GREENLAND, NH (CBS/AP) – A man believed to have killed Greenland, New Hampshire’s police chief during a drug raid was a former Hampton Falls firefighter, the department said Friday.
Cullen Mutrie, 29, was found dead in a house early Friday morning where he had barricaded himself after police say he shot five officers. One of those officers, Greenland Police Chief Michael Maloney died from his injuries.
The woman found dead in the home with Mutrie has been identified as Brittany Tibbetts. It is unclear whether Mutrie killed Tibbetts or whether it was a double suicide.
Brittany’s sister struggles to make sense of what went on. The Tibbets family says Brittany had broken up with Mutrie, but a short time ago, went back because she was worried about his mental state.
“I think she was just in love with him and was trying to help him and I have no idea what happened,” says Brittany’s sister Lindsay.
WBZ-TV has learned that Mutrie had a criminal record for past violence, had once been ordered to attend anger management, and was facing two separate trials this coming summer on charges for possession of anabolic steroids and domestic violence.
“The alleged person involved in the incident, Cullen B. Mutrie, had been a member of the Hampton Falls Fire Department,” Hampton Falls Fire Chief Jay Lord said in a statement Friday. “After a few years of very limited participation Mr. Mutrie resigned from the department to pursue other interests in July of 2010.”
In 2006, Mutrie was arrested on simple assault charges for punching a man in the head. He eventually pleaded guilty to a lesser charge of disorderly conduct.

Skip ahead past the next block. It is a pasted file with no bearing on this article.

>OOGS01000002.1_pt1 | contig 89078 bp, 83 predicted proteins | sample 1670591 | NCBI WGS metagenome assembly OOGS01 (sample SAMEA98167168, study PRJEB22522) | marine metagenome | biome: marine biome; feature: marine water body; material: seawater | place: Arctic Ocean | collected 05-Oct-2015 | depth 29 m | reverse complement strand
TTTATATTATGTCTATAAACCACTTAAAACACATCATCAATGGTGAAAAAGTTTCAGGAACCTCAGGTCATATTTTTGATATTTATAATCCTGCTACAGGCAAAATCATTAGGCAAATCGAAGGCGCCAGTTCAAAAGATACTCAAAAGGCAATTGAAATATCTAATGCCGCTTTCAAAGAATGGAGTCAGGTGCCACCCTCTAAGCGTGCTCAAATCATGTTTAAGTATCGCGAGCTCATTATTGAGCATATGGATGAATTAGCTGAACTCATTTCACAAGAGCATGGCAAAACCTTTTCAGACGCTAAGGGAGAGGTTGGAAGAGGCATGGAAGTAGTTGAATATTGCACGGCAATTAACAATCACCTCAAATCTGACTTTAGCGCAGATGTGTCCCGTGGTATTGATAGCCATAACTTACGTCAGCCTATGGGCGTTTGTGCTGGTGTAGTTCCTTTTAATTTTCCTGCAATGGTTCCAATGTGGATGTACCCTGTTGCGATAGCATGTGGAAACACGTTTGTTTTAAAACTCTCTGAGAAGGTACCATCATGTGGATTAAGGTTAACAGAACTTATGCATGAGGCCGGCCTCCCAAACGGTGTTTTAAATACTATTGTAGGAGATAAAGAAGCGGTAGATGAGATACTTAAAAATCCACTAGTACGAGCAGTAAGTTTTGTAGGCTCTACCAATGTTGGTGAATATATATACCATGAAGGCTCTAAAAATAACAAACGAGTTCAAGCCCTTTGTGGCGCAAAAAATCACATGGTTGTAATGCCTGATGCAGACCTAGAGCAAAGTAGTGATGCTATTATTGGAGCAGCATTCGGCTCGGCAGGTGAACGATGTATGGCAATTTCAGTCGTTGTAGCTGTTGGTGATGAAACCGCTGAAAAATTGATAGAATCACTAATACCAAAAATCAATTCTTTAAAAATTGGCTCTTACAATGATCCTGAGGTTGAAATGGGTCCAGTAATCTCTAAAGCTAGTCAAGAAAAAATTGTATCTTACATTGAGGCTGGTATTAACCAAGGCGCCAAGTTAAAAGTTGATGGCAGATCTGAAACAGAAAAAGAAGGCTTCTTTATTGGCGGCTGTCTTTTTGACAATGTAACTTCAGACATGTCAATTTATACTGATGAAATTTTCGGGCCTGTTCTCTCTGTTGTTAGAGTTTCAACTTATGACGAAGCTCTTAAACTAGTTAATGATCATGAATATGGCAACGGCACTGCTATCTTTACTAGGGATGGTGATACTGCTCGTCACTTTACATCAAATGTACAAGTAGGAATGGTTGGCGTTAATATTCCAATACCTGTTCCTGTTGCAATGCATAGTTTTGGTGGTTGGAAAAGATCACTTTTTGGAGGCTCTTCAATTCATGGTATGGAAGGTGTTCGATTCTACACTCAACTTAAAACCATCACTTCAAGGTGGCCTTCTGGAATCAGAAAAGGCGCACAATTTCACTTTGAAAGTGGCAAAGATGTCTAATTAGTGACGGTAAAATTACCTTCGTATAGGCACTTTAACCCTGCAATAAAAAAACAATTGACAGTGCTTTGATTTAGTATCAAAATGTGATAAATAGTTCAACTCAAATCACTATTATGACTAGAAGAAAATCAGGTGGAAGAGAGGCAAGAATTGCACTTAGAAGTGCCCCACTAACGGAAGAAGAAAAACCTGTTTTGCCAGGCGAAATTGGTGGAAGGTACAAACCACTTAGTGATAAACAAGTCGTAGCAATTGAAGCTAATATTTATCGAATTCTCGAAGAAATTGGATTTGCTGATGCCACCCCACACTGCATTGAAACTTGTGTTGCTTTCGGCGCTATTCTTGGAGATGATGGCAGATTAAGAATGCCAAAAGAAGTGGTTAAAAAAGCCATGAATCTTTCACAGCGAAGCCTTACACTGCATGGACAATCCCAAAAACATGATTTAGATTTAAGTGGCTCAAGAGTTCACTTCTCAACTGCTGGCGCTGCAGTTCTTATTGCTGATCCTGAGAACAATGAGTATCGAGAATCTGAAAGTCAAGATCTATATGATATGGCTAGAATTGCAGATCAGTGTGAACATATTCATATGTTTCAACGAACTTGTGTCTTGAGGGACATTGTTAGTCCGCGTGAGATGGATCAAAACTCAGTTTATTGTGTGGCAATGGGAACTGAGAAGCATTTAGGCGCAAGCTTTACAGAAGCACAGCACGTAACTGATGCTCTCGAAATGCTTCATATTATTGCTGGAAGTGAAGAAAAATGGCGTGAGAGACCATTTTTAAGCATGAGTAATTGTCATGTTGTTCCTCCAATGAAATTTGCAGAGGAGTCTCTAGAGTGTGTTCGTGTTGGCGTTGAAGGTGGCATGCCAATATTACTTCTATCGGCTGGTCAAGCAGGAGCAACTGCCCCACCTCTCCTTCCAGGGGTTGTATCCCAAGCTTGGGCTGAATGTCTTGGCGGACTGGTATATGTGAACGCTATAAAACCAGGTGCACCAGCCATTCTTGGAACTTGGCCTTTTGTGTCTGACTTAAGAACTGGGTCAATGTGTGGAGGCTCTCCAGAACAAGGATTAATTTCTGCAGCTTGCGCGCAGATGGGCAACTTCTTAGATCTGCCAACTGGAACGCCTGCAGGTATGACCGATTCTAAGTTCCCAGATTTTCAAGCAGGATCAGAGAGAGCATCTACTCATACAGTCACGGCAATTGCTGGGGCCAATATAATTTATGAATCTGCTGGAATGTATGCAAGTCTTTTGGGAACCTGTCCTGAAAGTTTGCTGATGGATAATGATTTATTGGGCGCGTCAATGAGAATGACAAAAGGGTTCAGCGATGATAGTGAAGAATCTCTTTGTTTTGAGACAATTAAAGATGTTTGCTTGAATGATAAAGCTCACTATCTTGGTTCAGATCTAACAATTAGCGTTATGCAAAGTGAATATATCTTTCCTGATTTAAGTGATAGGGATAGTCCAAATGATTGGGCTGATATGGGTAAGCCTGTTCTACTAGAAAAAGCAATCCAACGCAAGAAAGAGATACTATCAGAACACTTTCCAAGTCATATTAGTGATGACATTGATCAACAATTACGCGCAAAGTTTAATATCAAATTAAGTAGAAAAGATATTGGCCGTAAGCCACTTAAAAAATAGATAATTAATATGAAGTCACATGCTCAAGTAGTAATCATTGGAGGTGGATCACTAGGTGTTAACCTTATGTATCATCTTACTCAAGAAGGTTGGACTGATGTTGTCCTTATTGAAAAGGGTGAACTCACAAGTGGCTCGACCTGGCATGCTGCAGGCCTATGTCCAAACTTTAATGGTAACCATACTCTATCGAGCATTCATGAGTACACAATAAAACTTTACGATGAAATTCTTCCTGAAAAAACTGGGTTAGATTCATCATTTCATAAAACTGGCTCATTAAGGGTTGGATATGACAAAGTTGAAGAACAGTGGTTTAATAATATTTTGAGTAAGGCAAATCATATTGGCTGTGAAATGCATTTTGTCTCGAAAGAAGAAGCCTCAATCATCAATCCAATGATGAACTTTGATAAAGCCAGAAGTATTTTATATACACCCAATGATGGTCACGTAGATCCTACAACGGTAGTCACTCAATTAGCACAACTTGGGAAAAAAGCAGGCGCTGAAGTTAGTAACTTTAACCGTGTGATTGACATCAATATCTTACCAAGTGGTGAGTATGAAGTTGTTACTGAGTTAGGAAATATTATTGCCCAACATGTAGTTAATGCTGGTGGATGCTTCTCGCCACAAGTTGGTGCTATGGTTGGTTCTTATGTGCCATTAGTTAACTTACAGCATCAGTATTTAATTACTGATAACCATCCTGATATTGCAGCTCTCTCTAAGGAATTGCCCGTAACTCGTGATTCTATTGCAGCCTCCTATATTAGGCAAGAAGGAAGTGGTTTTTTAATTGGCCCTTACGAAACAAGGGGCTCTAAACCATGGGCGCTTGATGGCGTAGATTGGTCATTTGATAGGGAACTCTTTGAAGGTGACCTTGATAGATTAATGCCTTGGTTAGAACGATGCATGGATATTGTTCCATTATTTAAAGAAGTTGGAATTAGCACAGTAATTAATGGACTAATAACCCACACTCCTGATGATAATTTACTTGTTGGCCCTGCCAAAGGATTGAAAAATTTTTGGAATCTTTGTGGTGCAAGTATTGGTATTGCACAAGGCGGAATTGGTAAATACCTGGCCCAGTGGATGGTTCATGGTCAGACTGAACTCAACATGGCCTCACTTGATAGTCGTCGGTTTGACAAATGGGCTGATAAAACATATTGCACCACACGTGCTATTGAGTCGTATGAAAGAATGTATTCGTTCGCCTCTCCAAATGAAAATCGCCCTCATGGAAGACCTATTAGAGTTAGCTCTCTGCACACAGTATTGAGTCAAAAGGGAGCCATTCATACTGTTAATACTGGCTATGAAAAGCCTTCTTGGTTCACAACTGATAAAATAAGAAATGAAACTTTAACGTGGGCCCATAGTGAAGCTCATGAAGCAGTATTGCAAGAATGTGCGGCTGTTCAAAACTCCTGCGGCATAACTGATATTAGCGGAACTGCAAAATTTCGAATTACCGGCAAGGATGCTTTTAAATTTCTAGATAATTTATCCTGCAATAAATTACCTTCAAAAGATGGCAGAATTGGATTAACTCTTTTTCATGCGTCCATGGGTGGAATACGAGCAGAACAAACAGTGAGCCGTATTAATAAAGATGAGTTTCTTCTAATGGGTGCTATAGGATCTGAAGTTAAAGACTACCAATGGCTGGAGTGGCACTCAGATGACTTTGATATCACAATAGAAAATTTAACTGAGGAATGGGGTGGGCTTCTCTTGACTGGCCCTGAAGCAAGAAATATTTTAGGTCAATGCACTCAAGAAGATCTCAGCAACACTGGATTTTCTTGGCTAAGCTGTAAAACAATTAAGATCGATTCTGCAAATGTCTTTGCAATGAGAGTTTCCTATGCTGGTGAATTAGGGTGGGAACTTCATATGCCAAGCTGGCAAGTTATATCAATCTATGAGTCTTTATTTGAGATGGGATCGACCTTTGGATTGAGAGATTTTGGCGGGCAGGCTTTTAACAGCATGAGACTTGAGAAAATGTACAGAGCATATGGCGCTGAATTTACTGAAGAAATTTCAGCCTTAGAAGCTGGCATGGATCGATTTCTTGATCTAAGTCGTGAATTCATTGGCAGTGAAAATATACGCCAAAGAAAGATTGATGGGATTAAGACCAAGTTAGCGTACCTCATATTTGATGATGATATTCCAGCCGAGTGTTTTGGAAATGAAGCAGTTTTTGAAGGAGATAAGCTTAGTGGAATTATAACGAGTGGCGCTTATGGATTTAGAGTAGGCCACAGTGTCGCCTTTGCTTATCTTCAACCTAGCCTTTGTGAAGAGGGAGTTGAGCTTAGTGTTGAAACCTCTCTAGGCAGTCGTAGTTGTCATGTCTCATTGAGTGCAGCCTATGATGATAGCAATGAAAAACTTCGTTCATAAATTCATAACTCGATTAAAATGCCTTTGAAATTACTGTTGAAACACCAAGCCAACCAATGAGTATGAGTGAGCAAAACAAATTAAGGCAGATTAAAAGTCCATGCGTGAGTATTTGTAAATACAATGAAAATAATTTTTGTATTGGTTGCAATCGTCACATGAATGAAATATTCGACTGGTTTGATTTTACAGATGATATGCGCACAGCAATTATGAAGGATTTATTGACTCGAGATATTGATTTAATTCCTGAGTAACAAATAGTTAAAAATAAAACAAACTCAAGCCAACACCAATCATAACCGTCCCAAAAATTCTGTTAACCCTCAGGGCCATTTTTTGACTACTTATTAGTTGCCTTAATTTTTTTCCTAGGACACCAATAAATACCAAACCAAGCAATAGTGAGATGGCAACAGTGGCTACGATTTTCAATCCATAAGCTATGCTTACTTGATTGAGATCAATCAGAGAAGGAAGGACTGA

In 2010, Mutrie was convicted of a simple assault charge for grabbing his girlfriend by the hair. He was fined and ordered to attend anger management.
Police say that the victim involved in that domestic violence charge against Mutrie was not the same woman who was found dead with him Friday.
At the time of the charge, the victim told police that Mutrie often carried a gun on him, kept one in his vehicle, along with one in his living room coffee table, and “a few” in his bedroom.
During that investigation, officers found anabolic steroids in Mutrie’s home and he was charged with possession.
Lee Miller, who lives next door to where the shootings took place, said she had complained to police repeatedly about suspected drug activity at the house and had been told it was under investigation.
“The neighborhood was raped by him. He came in and took over. And that was the end of our lives. There were fights out there at three, four o’clock in the morning,” she said. “I moved my bed all around the room to get away from the window that faces the driveway. I said the next place I’m going to be sleeping is the bathtub.”
Miller said Mutrie had lived in the house for seven years.
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